CorPower's test rig in Stockholm (Courtesy of CorPower Ocean)

CorPower embarks on final phase of dry-testing campaign for C4 wave device

CorPower Ocean’s first commercial-scale wave energy converter – C4 – is set to undergo intensive testing to prove its performance and survivability ahead of ocean deployment.

CorPower's test rig in Stockholm (Courtesy of CorPower Ocean)
CorPower's test rig in Stockholm (Courtesy of CorPower Ocean)
CorPower’s test rig in Stockholm (Courtesy of CorPower Ocean)

The next-generation C4 wave energy converter will experience two weeks of continuous operation on the recently built ‘world’s largest wave energy test rig’ in Sweden.

Rigorous tests will involve exposure to all sea states including severe storm conditions in order to monitor its durability and unique ‘survival mode’, alongside high thermal stress, according to CorPower.

It will also allow further try-outs of CorPower’s novel WaveSpring technology which works in resonance with waves to enhance motion amplitude and energy generation.

Allowing time for minor upgrades, the wave energy converter is then set to be transported to northern Portugal to take a central role in CorPower’s flagship HiWave-5 demonstration project.

The most recent stage of trials follows two months of initial testing in 2021 which produced highly valuable data informing recent upgrades to debug, stabilize and fine-tune the machine, according to CorPower’s project lead Antoine Baudoin.

“We are excited to proceed to the final stage of our comprehensive dry-test campaign. We will put the C4 prototype through its paces with the fully integrated system under continuous operation, in real-life offshore conditions, for a sustained period of time.

“This will allow us to collect a large volume of data assessing performance and robustness across all sea states, as well as thermal stress on the system, when raised to a ‘steady state’ temperature.

“Similar to endurance athletes, effective heat control is crucial to the overall system performance. In particular, we will be monitoring how the air characteristic changes within the pretension cylinders as they elevate in temperature, in order to better manage high thermal stress and maximise performance,” Baudoin said.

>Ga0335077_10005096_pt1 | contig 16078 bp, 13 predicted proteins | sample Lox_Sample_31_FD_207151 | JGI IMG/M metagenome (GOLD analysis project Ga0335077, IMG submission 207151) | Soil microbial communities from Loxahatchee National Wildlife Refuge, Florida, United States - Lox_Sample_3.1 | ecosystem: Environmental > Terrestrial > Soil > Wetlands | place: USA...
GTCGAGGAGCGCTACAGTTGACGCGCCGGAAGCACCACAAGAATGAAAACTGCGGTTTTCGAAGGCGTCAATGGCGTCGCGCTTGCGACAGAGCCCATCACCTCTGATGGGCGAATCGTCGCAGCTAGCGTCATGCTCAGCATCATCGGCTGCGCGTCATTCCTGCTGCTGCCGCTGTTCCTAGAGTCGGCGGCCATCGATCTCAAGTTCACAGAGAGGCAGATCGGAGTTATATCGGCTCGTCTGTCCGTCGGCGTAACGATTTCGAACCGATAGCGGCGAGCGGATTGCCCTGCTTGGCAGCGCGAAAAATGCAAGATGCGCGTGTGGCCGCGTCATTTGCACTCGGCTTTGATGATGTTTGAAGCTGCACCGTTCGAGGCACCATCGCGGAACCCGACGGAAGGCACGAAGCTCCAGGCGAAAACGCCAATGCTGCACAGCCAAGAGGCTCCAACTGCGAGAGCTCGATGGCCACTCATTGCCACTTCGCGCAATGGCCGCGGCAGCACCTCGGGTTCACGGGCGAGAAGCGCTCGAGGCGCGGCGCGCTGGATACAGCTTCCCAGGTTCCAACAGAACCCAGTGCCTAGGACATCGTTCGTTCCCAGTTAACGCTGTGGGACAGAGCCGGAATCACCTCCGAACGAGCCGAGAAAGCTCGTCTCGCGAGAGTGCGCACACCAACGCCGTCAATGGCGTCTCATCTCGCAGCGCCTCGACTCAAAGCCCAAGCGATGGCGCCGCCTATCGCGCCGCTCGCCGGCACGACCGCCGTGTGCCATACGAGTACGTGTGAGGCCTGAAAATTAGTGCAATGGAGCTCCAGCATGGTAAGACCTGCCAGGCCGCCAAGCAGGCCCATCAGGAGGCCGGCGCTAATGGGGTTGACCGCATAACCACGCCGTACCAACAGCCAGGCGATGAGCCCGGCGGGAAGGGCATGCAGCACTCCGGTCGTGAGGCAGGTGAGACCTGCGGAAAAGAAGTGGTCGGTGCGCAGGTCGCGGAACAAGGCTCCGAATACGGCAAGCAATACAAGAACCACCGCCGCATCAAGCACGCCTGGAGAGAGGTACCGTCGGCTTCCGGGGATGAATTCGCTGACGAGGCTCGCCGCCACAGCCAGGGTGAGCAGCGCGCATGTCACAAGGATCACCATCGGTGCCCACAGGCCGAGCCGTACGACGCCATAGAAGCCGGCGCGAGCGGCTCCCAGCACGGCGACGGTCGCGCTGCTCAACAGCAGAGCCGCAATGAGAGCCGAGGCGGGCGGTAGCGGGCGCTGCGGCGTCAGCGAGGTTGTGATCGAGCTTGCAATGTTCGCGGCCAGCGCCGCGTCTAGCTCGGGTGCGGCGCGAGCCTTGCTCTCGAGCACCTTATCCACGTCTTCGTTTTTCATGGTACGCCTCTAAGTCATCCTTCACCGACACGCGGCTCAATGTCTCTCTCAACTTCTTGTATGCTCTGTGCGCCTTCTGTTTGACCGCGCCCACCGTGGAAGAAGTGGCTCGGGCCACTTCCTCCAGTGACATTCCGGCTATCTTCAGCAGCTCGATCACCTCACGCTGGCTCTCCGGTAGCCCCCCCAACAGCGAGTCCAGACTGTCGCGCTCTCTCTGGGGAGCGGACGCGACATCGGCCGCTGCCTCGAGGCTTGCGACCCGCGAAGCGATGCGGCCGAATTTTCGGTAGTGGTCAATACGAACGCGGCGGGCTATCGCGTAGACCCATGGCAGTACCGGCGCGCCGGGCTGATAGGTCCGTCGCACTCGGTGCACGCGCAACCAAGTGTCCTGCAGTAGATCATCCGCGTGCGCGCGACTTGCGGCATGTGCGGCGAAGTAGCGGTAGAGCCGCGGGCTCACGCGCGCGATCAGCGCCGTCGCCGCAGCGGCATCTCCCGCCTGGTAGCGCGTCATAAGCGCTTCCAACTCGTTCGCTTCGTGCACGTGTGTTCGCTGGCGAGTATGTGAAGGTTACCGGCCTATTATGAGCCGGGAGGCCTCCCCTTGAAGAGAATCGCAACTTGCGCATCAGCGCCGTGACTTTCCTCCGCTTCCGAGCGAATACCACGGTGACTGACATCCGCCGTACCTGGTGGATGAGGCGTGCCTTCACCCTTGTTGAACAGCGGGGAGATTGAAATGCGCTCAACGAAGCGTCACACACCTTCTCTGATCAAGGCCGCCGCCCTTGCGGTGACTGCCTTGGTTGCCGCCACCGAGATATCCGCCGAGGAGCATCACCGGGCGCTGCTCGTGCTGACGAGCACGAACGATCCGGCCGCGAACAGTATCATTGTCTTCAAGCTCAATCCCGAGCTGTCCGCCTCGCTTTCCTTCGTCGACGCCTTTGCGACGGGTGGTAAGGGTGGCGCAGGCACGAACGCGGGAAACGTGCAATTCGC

The 45-tonne test rig, located at CorPower’s Stockholm headquarters, is capable of simulating ocean wave conditions anywhere in the world. Measuring 40 meters in length and 9 meters in width, the design, build and accreditation was supported by ABB.

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“The testing infrastructure we required simply didn’t exist beforehand, so we built and accredited the world’s largest wave energy test rig to complete the project,” added Baudoin. “The test rig has played an invaluable role delivering a broad range of isolated tests on individual modules and equipment through to these final high-level ‘Ironman Tests’ for the complete integrated system.”

For the last decade CorPower has been steadily undergoing a rigorous five-stage product development and verification process, which initially started with small scale tests in Portugal and France.

It later progressed to a half-scale wave energy converter prototype, which also underwent dry-rig testing prior to sea trials in Scotland, in partnership with utility firm Iberdrola.

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